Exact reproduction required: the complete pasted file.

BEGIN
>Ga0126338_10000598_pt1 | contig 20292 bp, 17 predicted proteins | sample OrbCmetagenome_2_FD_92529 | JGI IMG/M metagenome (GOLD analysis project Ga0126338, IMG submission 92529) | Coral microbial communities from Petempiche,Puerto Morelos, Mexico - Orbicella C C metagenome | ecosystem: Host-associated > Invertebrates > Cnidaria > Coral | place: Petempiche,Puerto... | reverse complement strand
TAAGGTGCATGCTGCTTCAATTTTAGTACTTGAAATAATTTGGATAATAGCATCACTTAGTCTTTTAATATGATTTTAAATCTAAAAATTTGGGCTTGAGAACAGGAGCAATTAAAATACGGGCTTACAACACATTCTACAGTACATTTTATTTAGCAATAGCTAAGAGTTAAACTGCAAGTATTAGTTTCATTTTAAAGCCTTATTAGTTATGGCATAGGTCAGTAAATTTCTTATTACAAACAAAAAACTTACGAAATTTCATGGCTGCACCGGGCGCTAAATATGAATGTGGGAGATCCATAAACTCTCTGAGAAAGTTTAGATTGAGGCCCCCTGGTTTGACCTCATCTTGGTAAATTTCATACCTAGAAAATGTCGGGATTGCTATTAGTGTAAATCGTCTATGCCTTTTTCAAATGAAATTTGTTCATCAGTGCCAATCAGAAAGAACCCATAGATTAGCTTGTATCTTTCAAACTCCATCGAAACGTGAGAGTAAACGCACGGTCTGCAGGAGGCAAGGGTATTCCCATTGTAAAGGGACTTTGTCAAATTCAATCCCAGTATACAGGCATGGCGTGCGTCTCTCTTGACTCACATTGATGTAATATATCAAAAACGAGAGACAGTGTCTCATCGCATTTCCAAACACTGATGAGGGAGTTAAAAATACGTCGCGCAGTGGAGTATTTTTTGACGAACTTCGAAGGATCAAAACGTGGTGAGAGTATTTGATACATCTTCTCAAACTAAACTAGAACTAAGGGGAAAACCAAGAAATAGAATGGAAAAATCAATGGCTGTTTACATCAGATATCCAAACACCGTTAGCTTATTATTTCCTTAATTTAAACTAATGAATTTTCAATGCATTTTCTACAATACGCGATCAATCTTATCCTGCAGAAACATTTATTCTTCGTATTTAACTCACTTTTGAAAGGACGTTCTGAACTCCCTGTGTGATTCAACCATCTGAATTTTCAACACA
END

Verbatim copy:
>Ga0126338_10000598_pt1 | contig 20292 bp, 17 predicted proteins | sample OrbCmetagenome_2_FD_92529 | JGI IMG/M metagenome (GOLD analysis project Ga0126338, IMG submission 92529) | Coral microbial communities from Petempiche,Puerto Morelos, Mexico - Orbicella C C metagenome | ecosystem: Host-associated > Invertebrates > Cnidaria > Coral | place: Petempiche,Puerto... | reverse complement strand
TAAGGTGCATGCTGCTTCAATTTTAGTACTTGAAATAATTTGGATAATAGCATCACTTAGTCTTTTAATATGATTTTAAATCTAAAAATTTGGGCTTGAGAACAGGAGCAATTAAAATACGGGCTTACAACACATTCTACAGTACATTTTATTTAGCAATAGCTAAGAGTTAAACTGCAAGTATTAGTTTCATTTTAAAGCCTTATTAGTTATGGCATAGGTCAGTAAATTTCTTATTACAAACAAAAAACTTACGAAATTTCATGGCTGCACCGGGCGCTAAATATGAATGTGGGAGATCCATAAACTCTCTGAGAAAGTTTAGATTGAGGCCCCCTGGTTTGACCTCATCTTGGTAAATTTCATACCTAGAAAATGTCGGGATTGCTATTAGTGTAAATCGTCTATGCCTTTTTCAAATGAAATTTGTTCATCAGTGCCAATCAGAAAGAACCCATAGATTAGCTTGTATCTTTCAAACTCCATCGAAACGTGAGAGTAAACGCACGGTCTGCAGGAGGCAAGGGTATTCCCATTGTAAAGGGACTTTGTCAAATTCAATCCCAGTATACAGGCATGGCGTGCGTCTCTCTTGACTCACATTGATGTAATATATCAAAAACGAGAGACAGTGTCTCATCGCATTTCCAAACACTGATGAGGGAGTTAAAAATACGTCGCGCAGTGGAGTATTTTTTGACGAACTTCGAAGGATCAAAACGTGGTGAGAGTATTTGATACATCTTCTCAAACTAAACTAGAACTAAGGGGAAAACCAAGAAATAGAATGGAAAAATCAATGGCTGTTTACATCAGATATCCAAACACCGTTAGCTTATTATTTCCTTAATTTAAACTAATGAATTTTCAATGCATTTTCTACAATACGCGATCAATCTTATCCTGCAGAAACATTTATTCTTCGTATTTAACTCACTTTTGAAAGGACGTTCTGAACTCCCTGTGTGATTCAACCATCTGAATTTTCAACACA